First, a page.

Don’t hate the player, Don’t even hate the game

Last weekend, in the deep Ozark woods of Missouri, my wife and I were unplugged. For a deeply relaxing day and a half, our technology devices became paperweights. The internet couldn’t penetrate into that holler. Not even a single bar of cell reception showed up onscreen. That may have been the very best part of the place we picked to camp and hike.

That spot allowed us to unlatch from the leash of the streaming information that we habitually tether ourselves to, in any given downtime moment.

I read a book. Almost a whole book. Between Friday night and Sunday morning. Since then I have read some more, but not too much more, back in the ‘real world’ of home and facebook and youtube too.

Flash Boys by Michael Lewis, has been sitting on my shelf for many months. I bought it after seeing Michael on Charlie Rose one night. He also has authored books that became famous movies, like Moneyball and The Blindside. Really interesting guy, who digs deeply into amazing true stories.

Flash Boys is a book about people using the stock market and technology to make untold millions and yes, billions of dollars. High frequency traders employ the fastest computer technology available. They exchange stocks in tiniest of fractions of time and currency. The risk is essentially low, and the reward is outstanding. They make money in down markets and up markets. They exploit new government regulations, and the result is a massive skim of the American investor since the mid 2000’s.

Actually, the skim and the loophole and the ‘gaming’ of the stock market system, is nothing new at all. One researcher in the book, has found evidence of these issues since the very beginning. This newest version, happens to be exponentially quick and extraordinary lucrative.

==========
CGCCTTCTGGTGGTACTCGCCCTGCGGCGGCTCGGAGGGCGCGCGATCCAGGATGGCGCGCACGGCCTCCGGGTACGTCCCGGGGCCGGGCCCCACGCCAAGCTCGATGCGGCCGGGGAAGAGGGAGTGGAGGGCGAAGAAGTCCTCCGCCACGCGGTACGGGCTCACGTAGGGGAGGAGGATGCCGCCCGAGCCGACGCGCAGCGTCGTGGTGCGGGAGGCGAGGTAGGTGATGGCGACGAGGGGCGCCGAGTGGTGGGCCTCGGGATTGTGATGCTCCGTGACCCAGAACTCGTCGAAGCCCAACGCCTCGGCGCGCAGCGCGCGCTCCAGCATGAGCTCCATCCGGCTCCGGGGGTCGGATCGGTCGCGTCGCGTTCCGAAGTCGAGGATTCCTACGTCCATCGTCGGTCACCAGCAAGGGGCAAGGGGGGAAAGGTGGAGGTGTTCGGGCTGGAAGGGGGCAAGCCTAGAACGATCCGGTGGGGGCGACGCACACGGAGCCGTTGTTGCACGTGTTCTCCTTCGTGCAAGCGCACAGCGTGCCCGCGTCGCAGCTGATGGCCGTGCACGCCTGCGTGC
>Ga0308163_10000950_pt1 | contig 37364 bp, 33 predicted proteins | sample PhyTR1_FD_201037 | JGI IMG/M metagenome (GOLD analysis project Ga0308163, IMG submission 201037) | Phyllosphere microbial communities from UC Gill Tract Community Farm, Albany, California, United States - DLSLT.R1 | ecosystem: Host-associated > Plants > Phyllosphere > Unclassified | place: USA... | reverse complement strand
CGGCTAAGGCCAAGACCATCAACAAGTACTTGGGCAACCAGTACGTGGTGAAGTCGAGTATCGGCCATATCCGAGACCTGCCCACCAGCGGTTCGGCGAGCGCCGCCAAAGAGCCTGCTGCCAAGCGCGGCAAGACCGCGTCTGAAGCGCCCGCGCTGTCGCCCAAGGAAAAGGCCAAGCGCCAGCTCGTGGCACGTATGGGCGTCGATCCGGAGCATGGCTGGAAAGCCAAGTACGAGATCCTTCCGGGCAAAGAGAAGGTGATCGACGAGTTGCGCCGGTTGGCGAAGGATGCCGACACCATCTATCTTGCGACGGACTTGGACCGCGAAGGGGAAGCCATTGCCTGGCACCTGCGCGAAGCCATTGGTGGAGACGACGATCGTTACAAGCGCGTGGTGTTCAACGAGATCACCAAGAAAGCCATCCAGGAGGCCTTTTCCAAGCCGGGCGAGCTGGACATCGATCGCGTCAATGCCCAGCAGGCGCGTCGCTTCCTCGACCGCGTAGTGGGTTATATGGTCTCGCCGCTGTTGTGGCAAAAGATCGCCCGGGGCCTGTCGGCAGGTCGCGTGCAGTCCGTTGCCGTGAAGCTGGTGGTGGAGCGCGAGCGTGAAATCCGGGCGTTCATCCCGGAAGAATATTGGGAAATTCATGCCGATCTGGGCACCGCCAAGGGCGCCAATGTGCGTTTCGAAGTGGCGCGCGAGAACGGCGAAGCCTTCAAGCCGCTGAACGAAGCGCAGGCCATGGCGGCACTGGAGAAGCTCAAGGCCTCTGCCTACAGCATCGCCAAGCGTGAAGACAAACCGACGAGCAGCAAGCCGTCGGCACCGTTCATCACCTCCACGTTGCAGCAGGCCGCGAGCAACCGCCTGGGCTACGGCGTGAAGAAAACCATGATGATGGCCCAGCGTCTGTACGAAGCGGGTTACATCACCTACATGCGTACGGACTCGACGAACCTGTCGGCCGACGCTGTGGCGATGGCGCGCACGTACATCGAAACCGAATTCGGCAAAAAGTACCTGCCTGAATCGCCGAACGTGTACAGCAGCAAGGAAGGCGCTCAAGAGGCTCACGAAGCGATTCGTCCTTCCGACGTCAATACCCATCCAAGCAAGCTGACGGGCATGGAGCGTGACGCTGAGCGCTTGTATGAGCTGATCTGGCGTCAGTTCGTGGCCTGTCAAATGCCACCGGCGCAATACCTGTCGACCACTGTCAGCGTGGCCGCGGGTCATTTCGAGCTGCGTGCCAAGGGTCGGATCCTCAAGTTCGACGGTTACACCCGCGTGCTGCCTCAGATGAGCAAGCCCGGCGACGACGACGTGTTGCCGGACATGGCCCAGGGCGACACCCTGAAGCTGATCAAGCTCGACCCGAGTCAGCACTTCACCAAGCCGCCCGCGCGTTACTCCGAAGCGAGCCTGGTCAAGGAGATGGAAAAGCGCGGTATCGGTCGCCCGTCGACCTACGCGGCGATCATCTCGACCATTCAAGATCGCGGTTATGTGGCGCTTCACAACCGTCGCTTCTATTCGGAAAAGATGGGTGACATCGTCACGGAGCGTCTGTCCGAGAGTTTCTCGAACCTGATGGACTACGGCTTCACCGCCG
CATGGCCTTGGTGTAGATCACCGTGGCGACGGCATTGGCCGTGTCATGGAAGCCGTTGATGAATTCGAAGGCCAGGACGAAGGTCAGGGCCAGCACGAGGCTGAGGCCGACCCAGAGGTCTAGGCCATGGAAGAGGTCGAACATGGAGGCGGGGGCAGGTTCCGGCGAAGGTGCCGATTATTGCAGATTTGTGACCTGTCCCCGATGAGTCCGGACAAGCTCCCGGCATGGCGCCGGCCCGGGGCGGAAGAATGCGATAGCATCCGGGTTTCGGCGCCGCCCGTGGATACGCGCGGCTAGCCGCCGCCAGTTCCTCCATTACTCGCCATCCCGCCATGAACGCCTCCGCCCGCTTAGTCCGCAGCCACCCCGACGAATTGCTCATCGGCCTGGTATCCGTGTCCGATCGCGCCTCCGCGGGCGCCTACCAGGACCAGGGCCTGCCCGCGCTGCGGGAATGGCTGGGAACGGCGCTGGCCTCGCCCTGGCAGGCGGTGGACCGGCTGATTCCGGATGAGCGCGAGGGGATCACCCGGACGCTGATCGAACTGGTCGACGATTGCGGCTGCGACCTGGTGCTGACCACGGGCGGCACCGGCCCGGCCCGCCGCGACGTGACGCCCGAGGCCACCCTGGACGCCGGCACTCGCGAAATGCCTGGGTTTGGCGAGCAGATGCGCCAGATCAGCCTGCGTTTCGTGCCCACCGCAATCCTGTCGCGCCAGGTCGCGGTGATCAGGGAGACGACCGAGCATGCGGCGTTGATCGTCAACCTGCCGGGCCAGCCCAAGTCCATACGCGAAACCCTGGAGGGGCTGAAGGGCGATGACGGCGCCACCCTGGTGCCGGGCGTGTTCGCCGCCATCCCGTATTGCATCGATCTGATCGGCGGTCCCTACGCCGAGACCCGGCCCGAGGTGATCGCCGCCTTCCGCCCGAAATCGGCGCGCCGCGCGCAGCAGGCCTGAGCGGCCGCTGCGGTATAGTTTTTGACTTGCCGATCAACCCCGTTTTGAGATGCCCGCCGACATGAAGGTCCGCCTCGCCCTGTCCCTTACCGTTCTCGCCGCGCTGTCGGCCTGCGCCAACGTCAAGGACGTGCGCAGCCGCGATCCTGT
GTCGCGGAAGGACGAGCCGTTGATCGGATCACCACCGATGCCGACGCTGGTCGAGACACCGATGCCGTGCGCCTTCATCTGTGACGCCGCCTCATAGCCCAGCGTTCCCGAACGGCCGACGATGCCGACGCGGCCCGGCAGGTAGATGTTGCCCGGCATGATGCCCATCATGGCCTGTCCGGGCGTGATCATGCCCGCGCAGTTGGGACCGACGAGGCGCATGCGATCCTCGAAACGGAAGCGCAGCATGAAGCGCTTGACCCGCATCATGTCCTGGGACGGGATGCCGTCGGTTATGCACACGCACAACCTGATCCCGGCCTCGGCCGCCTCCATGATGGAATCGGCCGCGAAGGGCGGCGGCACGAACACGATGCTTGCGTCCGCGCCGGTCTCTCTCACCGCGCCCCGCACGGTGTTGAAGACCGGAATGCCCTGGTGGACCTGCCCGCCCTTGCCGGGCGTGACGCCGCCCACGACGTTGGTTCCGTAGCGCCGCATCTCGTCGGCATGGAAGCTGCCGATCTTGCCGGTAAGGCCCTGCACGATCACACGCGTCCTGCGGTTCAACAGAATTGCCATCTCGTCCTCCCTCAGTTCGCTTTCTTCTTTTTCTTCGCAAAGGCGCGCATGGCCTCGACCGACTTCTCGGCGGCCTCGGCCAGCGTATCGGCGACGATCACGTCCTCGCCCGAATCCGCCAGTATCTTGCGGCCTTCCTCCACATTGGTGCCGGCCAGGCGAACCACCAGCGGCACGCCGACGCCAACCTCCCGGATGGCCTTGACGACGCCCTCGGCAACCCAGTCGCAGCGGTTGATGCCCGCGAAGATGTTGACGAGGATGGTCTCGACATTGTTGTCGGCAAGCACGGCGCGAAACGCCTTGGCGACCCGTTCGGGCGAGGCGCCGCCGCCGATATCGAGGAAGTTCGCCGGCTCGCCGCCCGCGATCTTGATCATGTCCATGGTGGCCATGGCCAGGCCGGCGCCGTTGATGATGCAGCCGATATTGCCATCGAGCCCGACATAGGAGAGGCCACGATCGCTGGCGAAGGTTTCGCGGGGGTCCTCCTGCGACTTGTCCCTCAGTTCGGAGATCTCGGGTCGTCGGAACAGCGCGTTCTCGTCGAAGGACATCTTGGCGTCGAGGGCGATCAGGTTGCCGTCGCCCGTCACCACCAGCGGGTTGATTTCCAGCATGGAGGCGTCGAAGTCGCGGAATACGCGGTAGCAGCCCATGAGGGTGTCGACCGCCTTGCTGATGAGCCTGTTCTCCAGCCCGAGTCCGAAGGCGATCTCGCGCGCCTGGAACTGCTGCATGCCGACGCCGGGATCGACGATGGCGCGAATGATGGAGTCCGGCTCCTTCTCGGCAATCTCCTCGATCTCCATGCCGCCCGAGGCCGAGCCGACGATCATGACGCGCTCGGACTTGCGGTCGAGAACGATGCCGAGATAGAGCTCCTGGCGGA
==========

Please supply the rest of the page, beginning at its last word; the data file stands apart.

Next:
Really, the author’s research and the people he writes about, detail a complex picture of fantastically intricate moving parts, BUT, it all boils down to morality. The book paints a picture of Brad Katsuyama, he notices a problem. He cannot let the problem go un-investigated. He is troubled as he finds wrongdoing, he fights against it. He is one man, against an army. He builds a team. He searches out others who see the injustice. He eventually takes it upon himself to reinvent a stock-market exchange. They try to build an ‘un-gamable’ system. A place where fairness is simply the goal, instead of making money for the insiders.

‘The system’ is something that crosses my mind all the time. I have always seemed to want to question the structures and rules and reasonings that ‘the world’ around me seems to live by. I often find myself interested by conspiracy theories or radical reinterpretations of seemingly concrete truths. I love it when science, or the Bible, can re-frame a sturdy and unquestioned idea, and show me another view behind the curtain.

Hardly ever though, do I remember myself intentionally working and striving and trying really hard, to ‘game the system.’  I see the deceit and exploitation and card tricks maneuvering pointed out in this book, as something that other people do, and I don’t.

I’m probably giving myself too much credit here. I am sure there are times that I have tried to work the least amount, and to get the most money. I didn’t find myself with billions of dollars… darn. But, I’m sure I have done it on some level.